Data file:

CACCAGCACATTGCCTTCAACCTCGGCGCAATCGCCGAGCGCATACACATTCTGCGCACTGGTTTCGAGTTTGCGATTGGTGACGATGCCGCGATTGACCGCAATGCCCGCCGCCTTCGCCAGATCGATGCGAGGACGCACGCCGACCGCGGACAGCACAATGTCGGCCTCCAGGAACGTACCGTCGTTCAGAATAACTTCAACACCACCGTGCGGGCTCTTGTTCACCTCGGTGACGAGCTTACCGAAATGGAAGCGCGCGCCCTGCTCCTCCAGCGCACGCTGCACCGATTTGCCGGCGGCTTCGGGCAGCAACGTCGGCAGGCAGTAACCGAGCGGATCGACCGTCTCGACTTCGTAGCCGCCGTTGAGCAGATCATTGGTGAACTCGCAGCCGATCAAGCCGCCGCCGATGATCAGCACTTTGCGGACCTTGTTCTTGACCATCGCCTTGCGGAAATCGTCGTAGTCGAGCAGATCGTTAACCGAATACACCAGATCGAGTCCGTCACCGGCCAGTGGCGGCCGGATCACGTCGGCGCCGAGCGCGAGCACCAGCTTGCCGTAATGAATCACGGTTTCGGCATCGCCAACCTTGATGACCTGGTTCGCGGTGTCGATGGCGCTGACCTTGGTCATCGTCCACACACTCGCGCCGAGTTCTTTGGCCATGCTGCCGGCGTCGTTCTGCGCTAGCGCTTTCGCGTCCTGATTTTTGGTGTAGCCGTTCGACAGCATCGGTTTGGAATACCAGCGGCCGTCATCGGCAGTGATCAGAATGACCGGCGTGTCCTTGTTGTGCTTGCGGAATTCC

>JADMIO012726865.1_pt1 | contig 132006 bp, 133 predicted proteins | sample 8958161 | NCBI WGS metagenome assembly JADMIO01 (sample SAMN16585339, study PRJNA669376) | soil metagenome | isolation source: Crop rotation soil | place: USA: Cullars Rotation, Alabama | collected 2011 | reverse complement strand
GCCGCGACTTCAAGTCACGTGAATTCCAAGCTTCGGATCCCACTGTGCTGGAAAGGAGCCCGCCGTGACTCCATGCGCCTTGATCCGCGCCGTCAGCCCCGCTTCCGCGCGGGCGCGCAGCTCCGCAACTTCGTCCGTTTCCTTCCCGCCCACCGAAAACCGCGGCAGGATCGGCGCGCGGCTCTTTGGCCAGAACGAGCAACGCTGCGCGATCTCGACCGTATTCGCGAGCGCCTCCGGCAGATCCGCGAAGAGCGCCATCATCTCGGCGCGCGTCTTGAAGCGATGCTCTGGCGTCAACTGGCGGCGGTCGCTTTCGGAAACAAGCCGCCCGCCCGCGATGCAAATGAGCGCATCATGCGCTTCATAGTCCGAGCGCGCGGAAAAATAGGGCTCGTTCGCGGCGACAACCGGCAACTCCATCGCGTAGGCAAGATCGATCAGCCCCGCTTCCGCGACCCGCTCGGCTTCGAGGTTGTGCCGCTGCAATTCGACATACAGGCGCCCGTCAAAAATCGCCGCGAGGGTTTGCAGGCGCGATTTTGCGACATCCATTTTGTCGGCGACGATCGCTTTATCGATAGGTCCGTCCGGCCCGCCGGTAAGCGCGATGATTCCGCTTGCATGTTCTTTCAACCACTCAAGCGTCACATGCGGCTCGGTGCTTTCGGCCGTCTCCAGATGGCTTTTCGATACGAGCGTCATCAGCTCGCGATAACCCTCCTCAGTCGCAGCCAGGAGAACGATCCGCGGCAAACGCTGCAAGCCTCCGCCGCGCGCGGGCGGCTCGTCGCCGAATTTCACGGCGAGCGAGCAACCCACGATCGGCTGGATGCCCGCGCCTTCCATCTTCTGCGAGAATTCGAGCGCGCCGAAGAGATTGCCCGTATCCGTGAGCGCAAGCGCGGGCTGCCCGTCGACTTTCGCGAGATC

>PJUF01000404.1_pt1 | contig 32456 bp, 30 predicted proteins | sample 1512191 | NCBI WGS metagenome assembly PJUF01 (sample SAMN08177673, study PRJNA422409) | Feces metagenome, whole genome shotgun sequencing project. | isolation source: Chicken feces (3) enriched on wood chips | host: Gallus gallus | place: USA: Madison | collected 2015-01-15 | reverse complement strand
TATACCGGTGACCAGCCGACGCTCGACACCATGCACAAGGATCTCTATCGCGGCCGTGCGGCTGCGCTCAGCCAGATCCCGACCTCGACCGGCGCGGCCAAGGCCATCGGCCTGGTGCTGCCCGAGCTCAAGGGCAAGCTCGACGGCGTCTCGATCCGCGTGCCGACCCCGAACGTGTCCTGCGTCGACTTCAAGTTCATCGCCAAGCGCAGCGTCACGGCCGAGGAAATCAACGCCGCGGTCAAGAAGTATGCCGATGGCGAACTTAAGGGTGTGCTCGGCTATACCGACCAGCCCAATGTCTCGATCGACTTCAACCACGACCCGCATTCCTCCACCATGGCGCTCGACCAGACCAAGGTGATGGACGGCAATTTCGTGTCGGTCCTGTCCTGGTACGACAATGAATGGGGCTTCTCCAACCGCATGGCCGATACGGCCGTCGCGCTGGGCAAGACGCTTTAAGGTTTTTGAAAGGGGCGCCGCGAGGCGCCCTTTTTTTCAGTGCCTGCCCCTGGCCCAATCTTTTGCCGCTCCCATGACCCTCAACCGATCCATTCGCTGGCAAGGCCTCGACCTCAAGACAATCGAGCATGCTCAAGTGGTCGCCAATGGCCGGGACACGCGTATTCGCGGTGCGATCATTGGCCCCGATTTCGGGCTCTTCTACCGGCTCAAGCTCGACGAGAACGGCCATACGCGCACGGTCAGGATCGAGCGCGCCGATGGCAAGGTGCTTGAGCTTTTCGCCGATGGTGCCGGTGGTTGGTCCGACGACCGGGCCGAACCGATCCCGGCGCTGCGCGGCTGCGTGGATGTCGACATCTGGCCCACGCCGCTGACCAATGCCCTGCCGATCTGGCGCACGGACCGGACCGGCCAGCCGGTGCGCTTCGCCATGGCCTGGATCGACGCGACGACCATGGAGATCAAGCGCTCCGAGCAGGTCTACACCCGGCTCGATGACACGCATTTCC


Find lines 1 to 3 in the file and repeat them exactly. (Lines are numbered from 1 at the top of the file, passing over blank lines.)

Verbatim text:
CACCAGCACATTGCCTTCAACCTCGGCGCAATCGCCGAGCGCATACACATTCTGCGCACTGGTTTCGAGTTTGCGATTGGTGACGATGCCGCGATTGACCGCAATGCCCGCCGCCTTCGCCAGATCGATGCGAGGACGCACGCCGACCGCGGACAGCACAATGTCGGCCTCCAGGAACGTACCGTCGTTCAGAATAACTTCAACACCACCGTGCGGGCTCTTGTTCACCTCGGTGACGAGCTTACCGAAATGGAAGCGCGCGCCCTGCTCCTCCAGCGCACGCTGCACCGATTTGCCGGCGGCTTCGGGCAGCAACGTCGGCAGGCAGTAACCGAGCGGATCGACCGTCTCGACTTCGTAGCCGCCGTTGAGCAGATCATTGGTGAACTCGCAGCCGATCAAGCCGCCGCCGATGATCAGCACTTTGCGGACCTTGTTCTTGACCATCGCCTTGCGGAAATCGTCGTAGTCGAGCAGATCGTTAACCGAATACACCAGATCGAGTCCGTCACCGGCCAGTGGCGGCCGGATCACGTCGGCGCCGAGCGCGAGCACCAGCTTGCCGTAATGAATCACGGTTTCGGCATCGCCAACCTTGATGACCTGGTTCGCGGTGTCGATGGCGCTGACCTTGGTCATCGTCCACACACTCGCGCCGAGTTCTTTGGCCATGCTGCCGGCGTCGTTCTGCGCTAGCGCTTTCGCGTCCTGATTTTTGGTGTAGCCGTTCGACAGCATCGGTTTGGAATACCAGCGGCCGTCATCGGCAGTGATCAGAATGACCGGCGTGTCCTTGTTGTGCTTGCGGAATTCC

>JADMIO012726865.1_pt1 | contig 132006 bp, 133 predicted proteins | sample 8958161 | NCBI WGS metagenome assembly JADMIO01 (sample SAMN16585339, study PRJNA669376) | soil metagenome | isolation source: Crop rotation soil | place: USA: Cullars Rotation, Alabama | collected 2011 | reverse complement strand
GCCGCGACTTCAAGTCACGTGAATTCCAAGCTTCGGATCCCACTGTGCTGGAAAGGAGCCCGCCGTGACTCCATGCGCCTTGATCCGCGCCGTCAGCCCCGCTTCCGCGCGGGCGCGCAGCTCCGCAACTTCGTCCGTTTCCTTCCCGCCCACCGAAAACCGCGGCAGGATCGGCGCGCGGCTCTTTGGCCAGAACGAGCAACGCTGCGCGATCTCGACCGTATTCGCGAGCGCCTCCGGCAGATCCGCGAAGAGCGCCATCATCTCGGCGCGCGTCTTGAAGCGATGCTCTGGCGTCAACTGGCGGCGGTCGCTTTCGGAAACAAGCCGCCCGCCCGCGATGCAAATGAGCGCATCATGCGCTTCATAGTCCGAGCGCGCGGAAAAATAGGGCTCGTTCGCGGCGACAACCGGCAACTCCATCGCGTAGGCAAGATCGATCAGCCCCGCTTCCGCGACCCGCTCGGCTTCGAGGTTGTGCCGCTGCAATTCGACATACAGGCGCCCGTCAAAAATCGCCGCGAGGGTTTGCAGGCGCGATTTTGCGACATCCATTTTGTCGGCGACGATCGCTTTATCGATAGGTCCGTCCGGCCCGCCGGTAAGCGCGATGATTCCGCTTGCATGTTCTTTCAACCACTCAAGCGTCACATGCGGCTCGGTGCTTTCGGCCGTCTCCAGATGGCTTTTCGATACGAGCGTCATCAGCTCGCGATAACCCTCCTCAGTCGCAGCCAGGAGAACGATCCGCGGCAAACGCTGCAAGCCTCCGCCGCGCGCGGGCGGCTCGTCGCCGAATTTCACGGCGAGCGAGCAACCCACGATCGGCTGGATGCCCGCGCCTTCCATCTTCTGCGAGAATTCGAGCGCGCCGAAGAGATTGCCCGTATCCGTGAGCGCAAGCGCGGGCTGCCCGTCGACTTTCGCGAGATC